As a follow up to my image series of working women form the mid-19th Century I have put together a snazzy printable on how to build your own working wardrobe!

Returning from the Fields William Edward Millner       

Tuesday, September 29, 2015

How wet can your feet get? or Welcome to the 18th Century!

I spent Saturday in the 18th century.  The rainy 18th century. This past weekend we traveled to Historic Halifax for their first Muster Days program. Despite the wet conditions, it was great day spent with friends and colleagues. The day was full of normal activities such as sewing,  firing demonstrations, and browsing the buildings.

It rained off & on all day, but that only damped our feet. By the end of the day my shoes & stockings were soaked through. The good thing about 18th century is that skirts are hemmed high enough not to absorb the moisture from the ground!


A scenic view

Artillery Demonstration

DH & I

Fuzzy, but fun!

Pinning my hat in the wind.

Pinball and scissors

Sewing on the porch

Standing outside of the Tap Room 

Lunch



More photos from the event from the local paper. 

Thursday, September 17, 2015

Cause & Country, Serving the Soldiers 2015

Again this year, we overloaded the car and headed north to one of the best events, with some of the best friends. This year Ft. Washington was sent bustling again with everyone coming in to participate.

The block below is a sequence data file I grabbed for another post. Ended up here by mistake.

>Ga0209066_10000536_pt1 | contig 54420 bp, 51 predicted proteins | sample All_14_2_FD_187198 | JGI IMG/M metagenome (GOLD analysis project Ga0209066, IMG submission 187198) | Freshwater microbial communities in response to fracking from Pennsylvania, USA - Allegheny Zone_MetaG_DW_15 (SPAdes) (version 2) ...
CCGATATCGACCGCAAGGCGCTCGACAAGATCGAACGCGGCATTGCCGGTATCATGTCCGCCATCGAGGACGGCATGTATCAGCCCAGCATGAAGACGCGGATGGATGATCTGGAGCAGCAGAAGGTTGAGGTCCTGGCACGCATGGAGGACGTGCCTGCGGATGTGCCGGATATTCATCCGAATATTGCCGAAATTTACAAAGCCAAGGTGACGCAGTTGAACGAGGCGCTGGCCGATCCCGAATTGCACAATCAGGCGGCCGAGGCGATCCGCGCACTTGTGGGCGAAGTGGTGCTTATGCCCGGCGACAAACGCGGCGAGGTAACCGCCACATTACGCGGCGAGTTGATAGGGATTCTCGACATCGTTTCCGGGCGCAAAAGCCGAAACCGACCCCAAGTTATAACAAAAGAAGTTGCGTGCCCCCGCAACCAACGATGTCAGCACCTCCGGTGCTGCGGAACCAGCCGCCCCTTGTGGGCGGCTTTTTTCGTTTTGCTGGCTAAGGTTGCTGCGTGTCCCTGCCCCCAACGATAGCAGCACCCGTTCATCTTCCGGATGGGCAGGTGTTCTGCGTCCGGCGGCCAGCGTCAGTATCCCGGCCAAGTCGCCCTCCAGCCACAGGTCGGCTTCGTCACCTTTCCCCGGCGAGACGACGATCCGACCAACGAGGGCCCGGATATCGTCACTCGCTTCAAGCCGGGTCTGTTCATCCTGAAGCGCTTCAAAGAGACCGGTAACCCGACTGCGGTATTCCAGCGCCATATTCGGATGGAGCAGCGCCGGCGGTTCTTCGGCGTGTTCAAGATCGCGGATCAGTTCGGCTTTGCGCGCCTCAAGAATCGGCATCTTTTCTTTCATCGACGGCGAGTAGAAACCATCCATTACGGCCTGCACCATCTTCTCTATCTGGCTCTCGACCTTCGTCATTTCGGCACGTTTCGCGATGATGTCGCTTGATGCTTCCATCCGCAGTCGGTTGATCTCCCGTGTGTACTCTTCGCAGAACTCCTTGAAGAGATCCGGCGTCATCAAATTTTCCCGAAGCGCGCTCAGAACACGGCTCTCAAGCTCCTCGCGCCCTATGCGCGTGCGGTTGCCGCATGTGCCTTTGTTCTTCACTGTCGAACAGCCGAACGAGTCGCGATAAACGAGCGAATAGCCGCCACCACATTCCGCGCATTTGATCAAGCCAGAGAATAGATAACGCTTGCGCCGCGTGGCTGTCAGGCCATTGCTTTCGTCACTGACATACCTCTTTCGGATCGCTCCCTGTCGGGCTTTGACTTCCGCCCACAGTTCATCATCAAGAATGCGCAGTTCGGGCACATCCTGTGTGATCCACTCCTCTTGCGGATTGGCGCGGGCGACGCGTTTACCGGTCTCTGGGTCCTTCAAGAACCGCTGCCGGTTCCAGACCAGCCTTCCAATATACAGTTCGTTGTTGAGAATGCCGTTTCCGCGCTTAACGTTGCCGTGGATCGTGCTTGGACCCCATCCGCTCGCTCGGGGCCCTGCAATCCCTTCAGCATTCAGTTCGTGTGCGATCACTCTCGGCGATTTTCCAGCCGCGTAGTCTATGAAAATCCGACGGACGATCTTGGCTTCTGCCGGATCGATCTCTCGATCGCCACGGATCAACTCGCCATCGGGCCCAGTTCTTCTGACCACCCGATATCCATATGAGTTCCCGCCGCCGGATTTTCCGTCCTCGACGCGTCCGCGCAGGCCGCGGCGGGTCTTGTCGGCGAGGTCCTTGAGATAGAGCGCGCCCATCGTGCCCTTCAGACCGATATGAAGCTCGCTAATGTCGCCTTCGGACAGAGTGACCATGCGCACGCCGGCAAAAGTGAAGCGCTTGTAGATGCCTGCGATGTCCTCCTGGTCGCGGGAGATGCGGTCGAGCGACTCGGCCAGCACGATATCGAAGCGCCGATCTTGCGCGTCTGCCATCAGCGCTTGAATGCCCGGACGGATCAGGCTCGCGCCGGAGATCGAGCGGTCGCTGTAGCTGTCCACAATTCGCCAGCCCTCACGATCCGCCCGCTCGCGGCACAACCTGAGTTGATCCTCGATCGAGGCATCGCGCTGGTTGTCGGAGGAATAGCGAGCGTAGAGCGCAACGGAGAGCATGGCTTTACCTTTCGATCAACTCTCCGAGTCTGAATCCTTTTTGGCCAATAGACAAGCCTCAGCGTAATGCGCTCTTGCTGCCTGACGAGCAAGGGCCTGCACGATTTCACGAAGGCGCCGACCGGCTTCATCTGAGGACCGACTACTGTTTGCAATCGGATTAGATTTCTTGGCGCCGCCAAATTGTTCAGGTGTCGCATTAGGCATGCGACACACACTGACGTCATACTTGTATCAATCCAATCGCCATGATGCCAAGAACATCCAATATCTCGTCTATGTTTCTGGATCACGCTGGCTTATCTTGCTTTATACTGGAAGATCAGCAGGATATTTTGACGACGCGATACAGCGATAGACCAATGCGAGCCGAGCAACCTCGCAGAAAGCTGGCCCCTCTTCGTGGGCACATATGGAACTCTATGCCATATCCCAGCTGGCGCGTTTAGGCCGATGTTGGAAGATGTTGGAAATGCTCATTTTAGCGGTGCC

This year there was an increased participation in almost all parts of the fort. The military really helped give the fort life again, guards posted at the gate, drill throughout the day, soldiers wandering around on their duties. This year there was great fair planned to benefit the USSC. Booths of all sorts were on display- Scotland, curiosities, music, fancy goods, dolls, and a restaurant department with lovely baked goods, shrub, lemonade, and candies( All of which was organized by Mrs. Brown!). Once again some VIP's from Washington City made their way to Ft. Washington to support the soldiers with their company and generous donations.  It rained on Saturday- just like last year- but we didn't let that spoil our fun! That is the great thing about Ft. Washington- almost all of the activities are located inside so good company is always an option- even in the rain.  Sunday dawned much cooler than I ever anticipated- and left me wishing I had brought my wool dress after all. I was glad that I brought my lightweight shawl so that P was wrapped up & warm! Again, like all things, it came to an end.  It was wonderful to spend time with friends, and make so many new ones as well! Until next year!